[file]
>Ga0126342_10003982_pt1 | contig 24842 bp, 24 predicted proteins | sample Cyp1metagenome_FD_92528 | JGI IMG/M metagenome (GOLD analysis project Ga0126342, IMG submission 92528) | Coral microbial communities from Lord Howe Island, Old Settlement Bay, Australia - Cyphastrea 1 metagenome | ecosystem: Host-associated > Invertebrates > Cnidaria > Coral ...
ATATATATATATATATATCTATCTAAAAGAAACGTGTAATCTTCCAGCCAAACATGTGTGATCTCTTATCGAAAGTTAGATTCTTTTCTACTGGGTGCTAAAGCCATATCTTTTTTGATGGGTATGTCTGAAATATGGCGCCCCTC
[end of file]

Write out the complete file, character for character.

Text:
>Ga0126342_10003982_pt1 | contig 24842 bp, 24 predicted proteins | sample Cyp1metagenome_FD_92528 | JGI IMG/M metagenome (GOLD analysis project Ga0126342, IMG submission 92528) | Coral microbial communities from Lord Howe Island, Old Settlement Bay, Australia - Cyphastrea 1 metagenome | ecosystem: Host-associated > Invertebrates > Cnidaria > Coral ...
ATATATATATATATATATCTATCTAAAAGAAACGTGTAATCTTCCAGCCAAACATGTGTGATCTCTTATCGAAAGTTAGATTCTTTTCTACTGGGTGCTAAAGCCATATCTTTTTTGATGGGTATGTCTGAAATATGGCGCCCCTC